Since starting her business just last year, Britt Gerhard’s work has caught the attention of the design community with her stunningly simple yet widely versatile collection of wheel-thrown vases. Her signature Skala collection has made appearances in noteworthy publications like Architectural Digest and has become a beloved staple for Bay Area floral designers.
If I had to imagine what Britt's studio space looked like based on her product aesthetic, I think my vision would have been quite close to reality. Warm, minimal, and whitewashed with an abundance of natural light—I selfishly breathe a sigh of relief knowing that my job here will be easy.
Britt and I chat as I snap photos and both share our background stories. One thing I always find refreshing (and surprising) when chatting with small business owners and makers like Britt, is how consistently humbled they are by their success. In this day and age, doing the thing that brings you the most joy and making a living tend to be thought of as mutually exclusive concepts. But for those who have figured out how to marry the two concepts—it can be an entirely surprising, humbling and exciting experience. And Britt’s gratitude is a refreshing and inspiring representation of just that.
We had the chance to chat with Britt about her experience working with ceramics and starting her business—read on for more!
Your pieces are so beautifully simple and serene. What inspires your aesthetic?
That’s so kind! I strive to create pieces that evoke the hallmarks of Scandinavian design: warm functionality, clean lines, and understated elegance. I’m also often inspired by classic forms. For example, my Skala vases were initially inspired by a galvanized milk can. It's an interesting design challenge to recreate something in a way that fits my brand values.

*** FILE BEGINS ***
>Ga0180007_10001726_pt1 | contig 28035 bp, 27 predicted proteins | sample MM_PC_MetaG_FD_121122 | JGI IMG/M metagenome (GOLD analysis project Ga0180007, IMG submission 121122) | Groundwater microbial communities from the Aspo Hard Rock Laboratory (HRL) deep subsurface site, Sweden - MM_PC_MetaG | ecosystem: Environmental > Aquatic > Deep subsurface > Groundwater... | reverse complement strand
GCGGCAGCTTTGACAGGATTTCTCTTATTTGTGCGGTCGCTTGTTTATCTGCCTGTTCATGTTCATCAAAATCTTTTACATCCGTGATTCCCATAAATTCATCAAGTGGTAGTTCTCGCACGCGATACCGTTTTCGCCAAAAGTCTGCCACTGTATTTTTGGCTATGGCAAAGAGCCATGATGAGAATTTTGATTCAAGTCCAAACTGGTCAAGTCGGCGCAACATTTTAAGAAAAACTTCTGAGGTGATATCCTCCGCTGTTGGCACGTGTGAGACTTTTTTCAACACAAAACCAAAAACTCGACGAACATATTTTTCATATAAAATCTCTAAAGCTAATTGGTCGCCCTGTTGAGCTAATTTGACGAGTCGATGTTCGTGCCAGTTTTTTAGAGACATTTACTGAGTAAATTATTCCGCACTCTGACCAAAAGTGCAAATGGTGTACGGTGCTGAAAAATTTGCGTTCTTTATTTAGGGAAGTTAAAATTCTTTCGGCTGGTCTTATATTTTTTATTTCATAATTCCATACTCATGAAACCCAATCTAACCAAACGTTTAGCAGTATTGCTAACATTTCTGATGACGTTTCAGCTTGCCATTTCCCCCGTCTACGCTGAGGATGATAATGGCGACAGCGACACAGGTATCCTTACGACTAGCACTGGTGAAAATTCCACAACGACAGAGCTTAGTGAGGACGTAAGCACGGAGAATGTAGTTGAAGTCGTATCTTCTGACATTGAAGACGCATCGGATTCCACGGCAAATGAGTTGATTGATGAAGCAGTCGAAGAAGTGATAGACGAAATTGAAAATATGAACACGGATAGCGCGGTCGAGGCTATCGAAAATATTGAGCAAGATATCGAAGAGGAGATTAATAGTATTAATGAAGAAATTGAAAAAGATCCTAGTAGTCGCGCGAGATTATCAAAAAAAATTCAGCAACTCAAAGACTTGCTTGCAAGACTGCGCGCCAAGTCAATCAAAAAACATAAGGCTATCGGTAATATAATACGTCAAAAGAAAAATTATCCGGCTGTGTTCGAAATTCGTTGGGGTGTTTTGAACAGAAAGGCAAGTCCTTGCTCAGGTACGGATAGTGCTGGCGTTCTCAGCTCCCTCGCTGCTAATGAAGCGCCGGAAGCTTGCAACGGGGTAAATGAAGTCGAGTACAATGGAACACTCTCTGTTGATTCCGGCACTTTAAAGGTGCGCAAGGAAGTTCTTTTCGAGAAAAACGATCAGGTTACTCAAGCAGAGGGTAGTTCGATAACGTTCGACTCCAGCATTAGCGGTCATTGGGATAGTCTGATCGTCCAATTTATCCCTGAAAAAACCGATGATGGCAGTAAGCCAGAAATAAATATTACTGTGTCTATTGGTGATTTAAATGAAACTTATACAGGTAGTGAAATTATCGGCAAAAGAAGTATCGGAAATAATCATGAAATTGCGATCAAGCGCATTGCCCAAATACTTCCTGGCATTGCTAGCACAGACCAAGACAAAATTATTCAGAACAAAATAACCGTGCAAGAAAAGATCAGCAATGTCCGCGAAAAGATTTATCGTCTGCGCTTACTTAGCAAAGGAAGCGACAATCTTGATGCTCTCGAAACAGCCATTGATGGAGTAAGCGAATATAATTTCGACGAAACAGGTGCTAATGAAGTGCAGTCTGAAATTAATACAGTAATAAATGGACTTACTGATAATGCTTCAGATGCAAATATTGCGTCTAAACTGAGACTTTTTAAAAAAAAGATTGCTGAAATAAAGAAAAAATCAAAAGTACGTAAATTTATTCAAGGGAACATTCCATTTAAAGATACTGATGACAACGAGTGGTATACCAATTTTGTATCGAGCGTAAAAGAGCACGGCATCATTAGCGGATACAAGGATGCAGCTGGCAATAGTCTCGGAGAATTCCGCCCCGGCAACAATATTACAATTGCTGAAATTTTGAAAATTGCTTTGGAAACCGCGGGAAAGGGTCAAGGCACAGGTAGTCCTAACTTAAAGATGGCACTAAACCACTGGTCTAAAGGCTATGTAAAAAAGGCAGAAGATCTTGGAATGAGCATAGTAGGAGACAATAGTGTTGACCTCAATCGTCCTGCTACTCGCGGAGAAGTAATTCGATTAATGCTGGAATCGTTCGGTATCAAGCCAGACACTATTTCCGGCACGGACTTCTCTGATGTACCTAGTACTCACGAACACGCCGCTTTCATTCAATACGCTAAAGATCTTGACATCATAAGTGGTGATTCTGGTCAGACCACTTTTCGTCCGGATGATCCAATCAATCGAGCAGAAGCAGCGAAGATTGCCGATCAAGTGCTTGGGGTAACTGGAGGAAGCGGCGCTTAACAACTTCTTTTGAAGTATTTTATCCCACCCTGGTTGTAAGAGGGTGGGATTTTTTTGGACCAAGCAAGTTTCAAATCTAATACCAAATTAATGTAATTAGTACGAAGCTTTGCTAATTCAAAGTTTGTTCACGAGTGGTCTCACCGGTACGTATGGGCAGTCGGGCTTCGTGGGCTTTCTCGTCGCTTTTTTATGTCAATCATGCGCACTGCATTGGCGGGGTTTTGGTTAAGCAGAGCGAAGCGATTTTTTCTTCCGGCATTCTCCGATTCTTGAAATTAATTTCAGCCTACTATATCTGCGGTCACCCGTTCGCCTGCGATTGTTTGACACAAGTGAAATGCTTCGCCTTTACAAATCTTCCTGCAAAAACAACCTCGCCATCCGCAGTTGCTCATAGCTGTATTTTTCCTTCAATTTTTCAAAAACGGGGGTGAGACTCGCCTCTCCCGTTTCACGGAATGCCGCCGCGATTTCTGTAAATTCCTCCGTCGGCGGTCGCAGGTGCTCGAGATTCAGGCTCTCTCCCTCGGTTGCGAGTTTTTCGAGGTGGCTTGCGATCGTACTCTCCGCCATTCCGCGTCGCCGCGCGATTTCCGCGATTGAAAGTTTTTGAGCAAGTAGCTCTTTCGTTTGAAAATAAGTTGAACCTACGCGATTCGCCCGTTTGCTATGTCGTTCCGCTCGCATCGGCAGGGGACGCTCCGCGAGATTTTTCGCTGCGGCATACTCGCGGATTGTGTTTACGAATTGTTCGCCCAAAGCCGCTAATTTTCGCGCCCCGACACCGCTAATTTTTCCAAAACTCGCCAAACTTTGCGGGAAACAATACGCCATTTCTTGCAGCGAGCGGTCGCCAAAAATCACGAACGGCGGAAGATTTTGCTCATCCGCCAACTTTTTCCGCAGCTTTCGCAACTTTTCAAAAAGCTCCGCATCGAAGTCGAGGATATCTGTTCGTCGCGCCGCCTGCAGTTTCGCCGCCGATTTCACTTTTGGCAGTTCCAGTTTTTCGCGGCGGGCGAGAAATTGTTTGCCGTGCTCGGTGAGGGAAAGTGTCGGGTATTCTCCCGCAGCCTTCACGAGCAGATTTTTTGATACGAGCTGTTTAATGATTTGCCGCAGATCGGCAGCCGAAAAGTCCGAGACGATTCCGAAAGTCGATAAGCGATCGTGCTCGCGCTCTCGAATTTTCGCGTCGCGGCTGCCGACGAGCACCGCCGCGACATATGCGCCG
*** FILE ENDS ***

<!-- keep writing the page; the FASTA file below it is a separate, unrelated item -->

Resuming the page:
Ceramicist hasn't always been your job title--give us a little of your back story and what pulled you towards this line of work.
I am on my third career! My B.A. is in political science and government. After college I worked for for a district attorney, a congresswoman, a mayor, and in political consulting. It was a great experience that opened my eyes to public relations, campaign development, and branding. Expanding on that knowledge, I then transitioned into visual and user experience design. Because I was spending so much time designing on the computer, I decided to revisit pottery, a hobby I’d had as a child. The second I sat down at the pottery wheel, I felt like I was home.
What are the three most valuable pieces of information you've learned since starting your business?
Be patient. Pottery is so different than the world of instant results we live in. In ceramics, there aren’t any instant undos. It is a slow and evolving process. It took me an entire year of practicing only one shape to make the Skala vases in a way that I was happy with.
Be brave. Putting yourself out there is hard! It’s been a very rewarding but sometimes terrifying journey thus far. Taking the leap, and committing to doing something you’re passionate about, takes courage!
Work smart. There are a lot of hats to wear when you run your own business. It’s important to realize when it’s time to prioritize to-do’s and bring on help with you need it.
What are some difficult aspects of working in ceramics that "outsiders" don't always see?
Working in clay is like wrangling with the elements. There are a lot of uncertainties and variables. Because mud, water, and fire can be unpredictable, there are many successes and many disappointments. I had to learn early on to enjoy the process because I’m never certain a piece will survive while making it.
What do you most appreciate about the work that you do?
Using my hands to make a product is an amazingly grounding process. I love creating things that people can use in their lives.
How do you spend your time when you're not in your studio?
I’m getting married in June so I’ve been spending a lot of time prepping for the big day. I also love swimming, yoga, and cycling.